The Spartan society of the 8th century BC was probably controlled by aristocrats, who managed to resolve the lack of cultivated land (stenochoria = στενοχώρια) by conquering the the neighbouring Messenia. After the end of the First Messenian War (735-715 BC), the conquered land was divided in plots (kleros = κλήρος) and was distributed to the Spartans and the Perioikoi (περίοικοι), who occupied the Laconian periphery (Mpirgalias 2000, 173). Little is know on how Messenian land was divided and distributed amongst the Lacedaemonians. The only surviving bits of information from this period, deriving from Herodotus and Thucydides, suggest that before the introduction of the Lycurgian Constitution during the late 6th century BC, Sparta was in constant social unrest due to its bad laws (Baltruch 2003, 26). It is likely that social unrest was due to the unfair distribution of the cultivated land and the social inequality among the aristocrats and the farmers, who were also Sparta's first hoplites.
According to the textual sources, justice prevailed in Sparta after a fair re-distribution of the Laconian land attributed to Lycurgus. More specifically, the land was divided equally to 30,000 Perioikoi, who received the less fertile plots located in the Spartan periphery, and to 9,000 Spartans, who were distributed equal plots along the fertile valley of river Eurotas (Baltrush 2003, 35). Such equal plots of land associated with the equal political and social status for the Spartan citizens, the name of whom (Homoioi = Όμοιοι) meant “the same”.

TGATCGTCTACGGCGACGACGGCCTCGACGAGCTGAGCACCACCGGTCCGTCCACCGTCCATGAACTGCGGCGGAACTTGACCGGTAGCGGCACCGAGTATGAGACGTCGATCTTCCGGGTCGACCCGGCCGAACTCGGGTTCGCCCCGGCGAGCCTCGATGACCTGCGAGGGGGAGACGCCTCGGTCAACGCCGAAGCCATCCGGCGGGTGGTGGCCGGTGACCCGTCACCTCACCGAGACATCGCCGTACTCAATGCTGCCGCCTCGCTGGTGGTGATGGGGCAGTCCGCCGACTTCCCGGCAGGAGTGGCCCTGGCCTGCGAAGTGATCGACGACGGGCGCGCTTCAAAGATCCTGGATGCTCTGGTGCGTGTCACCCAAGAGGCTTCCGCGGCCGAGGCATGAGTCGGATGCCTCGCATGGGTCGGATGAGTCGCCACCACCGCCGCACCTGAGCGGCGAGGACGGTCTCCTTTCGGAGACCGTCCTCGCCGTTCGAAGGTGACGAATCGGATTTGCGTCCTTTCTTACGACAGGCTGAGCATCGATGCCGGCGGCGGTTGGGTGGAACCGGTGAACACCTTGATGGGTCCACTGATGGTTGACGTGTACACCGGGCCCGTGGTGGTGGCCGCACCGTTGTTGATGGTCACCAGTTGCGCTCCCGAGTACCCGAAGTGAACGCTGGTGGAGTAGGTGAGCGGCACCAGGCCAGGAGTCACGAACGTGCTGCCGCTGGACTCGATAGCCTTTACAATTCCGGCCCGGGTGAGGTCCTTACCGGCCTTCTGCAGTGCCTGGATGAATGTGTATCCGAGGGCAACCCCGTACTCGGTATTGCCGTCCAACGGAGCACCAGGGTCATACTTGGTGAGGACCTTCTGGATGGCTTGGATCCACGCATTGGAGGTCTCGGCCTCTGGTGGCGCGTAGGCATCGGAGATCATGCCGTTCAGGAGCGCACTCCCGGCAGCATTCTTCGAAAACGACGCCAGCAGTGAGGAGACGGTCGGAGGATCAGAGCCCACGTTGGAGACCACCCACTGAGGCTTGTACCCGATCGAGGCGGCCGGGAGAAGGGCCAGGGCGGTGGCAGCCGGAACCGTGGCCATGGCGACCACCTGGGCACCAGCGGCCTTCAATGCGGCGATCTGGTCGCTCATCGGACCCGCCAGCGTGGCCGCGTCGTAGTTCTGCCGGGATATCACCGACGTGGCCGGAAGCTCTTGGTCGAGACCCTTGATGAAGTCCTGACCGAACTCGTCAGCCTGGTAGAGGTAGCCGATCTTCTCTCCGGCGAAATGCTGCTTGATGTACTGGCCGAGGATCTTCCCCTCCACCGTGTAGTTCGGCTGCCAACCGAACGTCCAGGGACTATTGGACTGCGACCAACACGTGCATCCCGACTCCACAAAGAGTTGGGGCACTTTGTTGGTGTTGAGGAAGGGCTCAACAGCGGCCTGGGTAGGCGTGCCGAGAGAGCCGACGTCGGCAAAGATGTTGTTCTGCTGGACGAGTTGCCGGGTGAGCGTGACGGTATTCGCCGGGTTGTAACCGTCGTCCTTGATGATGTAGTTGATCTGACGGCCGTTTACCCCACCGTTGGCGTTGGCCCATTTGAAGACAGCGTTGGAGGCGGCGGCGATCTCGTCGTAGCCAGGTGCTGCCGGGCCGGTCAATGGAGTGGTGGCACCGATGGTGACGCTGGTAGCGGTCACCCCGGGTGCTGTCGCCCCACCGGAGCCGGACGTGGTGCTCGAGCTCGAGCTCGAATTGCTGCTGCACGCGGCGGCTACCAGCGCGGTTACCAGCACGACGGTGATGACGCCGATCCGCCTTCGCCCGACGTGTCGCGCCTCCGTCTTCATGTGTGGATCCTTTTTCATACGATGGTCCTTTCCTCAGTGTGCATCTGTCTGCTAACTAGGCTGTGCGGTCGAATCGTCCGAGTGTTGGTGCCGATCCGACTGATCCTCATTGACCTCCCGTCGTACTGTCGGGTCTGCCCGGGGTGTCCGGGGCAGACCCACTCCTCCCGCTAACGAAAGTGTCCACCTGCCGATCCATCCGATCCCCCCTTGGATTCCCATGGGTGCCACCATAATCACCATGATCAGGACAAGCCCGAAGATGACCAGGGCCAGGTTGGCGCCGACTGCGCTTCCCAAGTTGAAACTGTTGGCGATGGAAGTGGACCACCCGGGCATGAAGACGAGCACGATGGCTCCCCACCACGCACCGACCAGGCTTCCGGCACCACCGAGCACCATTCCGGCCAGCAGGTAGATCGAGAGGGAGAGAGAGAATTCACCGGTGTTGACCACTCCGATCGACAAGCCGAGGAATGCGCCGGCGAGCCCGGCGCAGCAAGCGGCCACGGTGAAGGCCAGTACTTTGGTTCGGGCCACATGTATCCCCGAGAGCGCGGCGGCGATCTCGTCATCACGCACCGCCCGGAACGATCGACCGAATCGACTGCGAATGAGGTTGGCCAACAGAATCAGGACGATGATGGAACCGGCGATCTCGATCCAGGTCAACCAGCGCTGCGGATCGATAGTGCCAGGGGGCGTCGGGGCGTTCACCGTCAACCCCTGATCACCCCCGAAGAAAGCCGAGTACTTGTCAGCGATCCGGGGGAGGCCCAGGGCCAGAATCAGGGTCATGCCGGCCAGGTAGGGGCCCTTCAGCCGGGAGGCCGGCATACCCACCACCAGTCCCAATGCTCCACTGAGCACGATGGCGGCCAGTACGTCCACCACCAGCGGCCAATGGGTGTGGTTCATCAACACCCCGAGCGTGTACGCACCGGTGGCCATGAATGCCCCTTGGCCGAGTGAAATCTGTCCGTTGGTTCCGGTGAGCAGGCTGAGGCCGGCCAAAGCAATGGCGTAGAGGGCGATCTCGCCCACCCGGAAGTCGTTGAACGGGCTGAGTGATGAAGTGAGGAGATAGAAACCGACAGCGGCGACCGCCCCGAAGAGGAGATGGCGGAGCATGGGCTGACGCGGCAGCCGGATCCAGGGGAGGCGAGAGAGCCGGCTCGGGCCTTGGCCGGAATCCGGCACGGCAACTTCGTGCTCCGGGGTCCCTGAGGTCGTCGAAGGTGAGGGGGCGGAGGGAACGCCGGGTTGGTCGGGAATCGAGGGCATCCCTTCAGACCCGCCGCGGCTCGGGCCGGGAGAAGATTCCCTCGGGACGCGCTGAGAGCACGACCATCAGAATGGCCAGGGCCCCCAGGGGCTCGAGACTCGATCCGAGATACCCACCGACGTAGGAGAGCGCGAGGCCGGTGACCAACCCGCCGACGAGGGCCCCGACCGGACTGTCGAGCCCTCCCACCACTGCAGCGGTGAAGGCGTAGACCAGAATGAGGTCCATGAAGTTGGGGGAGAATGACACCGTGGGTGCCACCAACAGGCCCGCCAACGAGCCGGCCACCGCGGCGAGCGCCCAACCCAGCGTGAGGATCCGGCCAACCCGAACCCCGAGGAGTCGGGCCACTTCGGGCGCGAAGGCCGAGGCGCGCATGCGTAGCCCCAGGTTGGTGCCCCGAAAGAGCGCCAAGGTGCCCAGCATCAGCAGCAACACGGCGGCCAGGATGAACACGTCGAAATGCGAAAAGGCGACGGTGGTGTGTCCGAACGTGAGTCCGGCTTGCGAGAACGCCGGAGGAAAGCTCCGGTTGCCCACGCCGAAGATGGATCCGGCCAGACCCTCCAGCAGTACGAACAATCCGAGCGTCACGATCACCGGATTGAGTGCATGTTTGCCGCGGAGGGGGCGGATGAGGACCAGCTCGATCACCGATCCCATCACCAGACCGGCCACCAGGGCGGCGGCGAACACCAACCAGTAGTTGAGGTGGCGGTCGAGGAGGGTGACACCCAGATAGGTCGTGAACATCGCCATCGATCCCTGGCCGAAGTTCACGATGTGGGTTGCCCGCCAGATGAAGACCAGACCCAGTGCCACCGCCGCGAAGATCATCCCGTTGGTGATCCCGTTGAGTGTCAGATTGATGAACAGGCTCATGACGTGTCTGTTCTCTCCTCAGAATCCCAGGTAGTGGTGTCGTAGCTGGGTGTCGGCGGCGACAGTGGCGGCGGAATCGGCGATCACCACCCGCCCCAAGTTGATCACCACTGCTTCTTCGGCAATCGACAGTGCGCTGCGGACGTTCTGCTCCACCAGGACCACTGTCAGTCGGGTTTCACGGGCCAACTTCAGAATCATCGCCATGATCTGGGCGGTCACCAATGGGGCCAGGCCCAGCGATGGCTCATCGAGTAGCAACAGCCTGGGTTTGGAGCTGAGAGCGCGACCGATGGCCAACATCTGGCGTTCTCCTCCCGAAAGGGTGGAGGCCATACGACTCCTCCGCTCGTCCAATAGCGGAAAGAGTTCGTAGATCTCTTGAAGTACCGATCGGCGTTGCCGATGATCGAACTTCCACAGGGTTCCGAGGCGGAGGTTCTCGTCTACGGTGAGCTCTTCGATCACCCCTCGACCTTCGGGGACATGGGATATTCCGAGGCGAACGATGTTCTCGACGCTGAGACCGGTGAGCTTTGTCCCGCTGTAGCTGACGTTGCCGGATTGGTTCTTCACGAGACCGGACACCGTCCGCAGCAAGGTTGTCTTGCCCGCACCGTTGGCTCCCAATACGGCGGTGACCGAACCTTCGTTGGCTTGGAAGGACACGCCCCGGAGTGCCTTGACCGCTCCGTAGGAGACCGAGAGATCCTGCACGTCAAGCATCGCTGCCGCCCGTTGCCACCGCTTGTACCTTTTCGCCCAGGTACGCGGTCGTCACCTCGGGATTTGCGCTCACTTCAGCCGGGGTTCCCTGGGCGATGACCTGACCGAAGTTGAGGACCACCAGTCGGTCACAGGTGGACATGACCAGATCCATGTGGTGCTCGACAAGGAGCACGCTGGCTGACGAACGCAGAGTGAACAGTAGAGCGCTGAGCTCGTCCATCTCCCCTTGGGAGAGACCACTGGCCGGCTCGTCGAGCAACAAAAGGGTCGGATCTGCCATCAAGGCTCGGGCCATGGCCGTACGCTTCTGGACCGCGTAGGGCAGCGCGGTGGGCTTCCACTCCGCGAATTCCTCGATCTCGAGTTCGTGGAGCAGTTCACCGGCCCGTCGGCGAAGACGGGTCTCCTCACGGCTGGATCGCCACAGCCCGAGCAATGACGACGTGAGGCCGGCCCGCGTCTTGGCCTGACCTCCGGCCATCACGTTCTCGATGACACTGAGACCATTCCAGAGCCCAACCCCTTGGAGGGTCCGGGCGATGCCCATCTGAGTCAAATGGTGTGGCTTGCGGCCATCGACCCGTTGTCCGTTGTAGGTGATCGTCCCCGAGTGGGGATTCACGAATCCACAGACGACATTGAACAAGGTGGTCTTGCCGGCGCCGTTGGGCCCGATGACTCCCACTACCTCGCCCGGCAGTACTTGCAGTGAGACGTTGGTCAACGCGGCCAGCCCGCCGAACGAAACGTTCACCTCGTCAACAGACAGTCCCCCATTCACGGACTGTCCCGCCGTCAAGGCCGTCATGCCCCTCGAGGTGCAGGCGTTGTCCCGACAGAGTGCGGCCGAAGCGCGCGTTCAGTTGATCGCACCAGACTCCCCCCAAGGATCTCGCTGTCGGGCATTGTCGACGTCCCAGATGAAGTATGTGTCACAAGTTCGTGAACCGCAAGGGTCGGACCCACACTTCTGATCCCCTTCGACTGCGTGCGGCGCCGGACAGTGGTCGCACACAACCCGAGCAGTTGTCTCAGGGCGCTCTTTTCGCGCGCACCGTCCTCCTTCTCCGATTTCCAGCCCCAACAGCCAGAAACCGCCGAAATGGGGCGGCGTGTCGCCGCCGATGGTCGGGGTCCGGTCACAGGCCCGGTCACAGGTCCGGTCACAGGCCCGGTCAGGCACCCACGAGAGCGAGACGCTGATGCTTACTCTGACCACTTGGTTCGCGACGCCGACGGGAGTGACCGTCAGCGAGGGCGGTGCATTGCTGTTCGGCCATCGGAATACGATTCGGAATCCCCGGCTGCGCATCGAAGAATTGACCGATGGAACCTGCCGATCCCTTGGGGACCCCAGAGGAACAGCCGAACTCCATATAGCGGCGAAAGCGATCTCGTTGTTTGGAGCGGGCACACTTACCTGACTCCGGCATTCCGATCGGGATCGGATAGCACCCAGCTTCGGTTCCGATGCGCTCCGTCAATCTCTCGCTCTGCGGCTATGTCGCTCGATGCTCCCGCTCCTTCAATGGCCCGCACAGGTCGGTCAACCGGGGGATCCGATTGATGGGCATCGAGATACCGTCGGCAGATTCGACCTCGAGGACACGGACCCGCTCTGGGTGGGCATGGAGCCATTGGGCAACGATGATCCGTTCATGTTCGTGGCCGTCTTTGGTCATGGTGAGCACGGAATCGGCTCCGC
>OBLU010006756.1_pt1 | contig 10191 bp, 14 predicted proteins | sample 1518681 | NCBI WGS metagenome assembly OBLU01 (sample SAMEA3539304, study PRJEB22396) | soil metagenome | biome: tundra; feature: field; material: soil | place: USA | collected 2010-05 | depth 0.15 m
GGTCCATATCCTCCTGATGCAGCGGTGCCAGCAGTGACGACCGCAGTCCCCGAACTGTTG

In reality, social equality among Spartan citizens was mainly due to the transition of the Laconian society from an aristocratic model to a militarised model. This happened after the Second Messenian War (640-620 BC), where the compulsory participation of the farmers in the army, where they served as hoplites in the phalanx, led to an increase of social equality. During this period, the society was divided into three social groups, which remained the same for centuries: the Homoioi, the Perioikoi and the Helots. The internal and external relationships among the three social groups were determined according to land ownership. The equality among the Homoioi was reflected upon the equal shares of paternal land (kleros = κλήρος) that each one possessed. According to Polybius (Histories, Book 22, 'Sparta and the League') the shares of the land of the Homoioi belonged to the state. This view contrasts with Classical writers, who suggest that the Homoioi were the sole owners of their plots, which they could transfer to others as they wished.
The cultivation and agricultural exploitation of these plots was under the Helots (Είλωτες). The Helots were state-owned slaves of non-Lacedaemonian origins, who were attached to the land of their master, but had no legal rights on this land. They would profit from the agricultural exploitation of the land in return of a share of their profit to their Spartan landlord. By contrast, the Perioikoi were part of the Lacedaemonian people and shared the same national and cultural identity with the Homoioi; however, they were considered inferior than the latter. Although many of them were artisans, traders and stock breeders, they were also farmers who possessed their own land in the Spartan periphery. Such farmers would have normally worked on their own plots without the assistance of Helots (Mpirgalias 200, 174-188).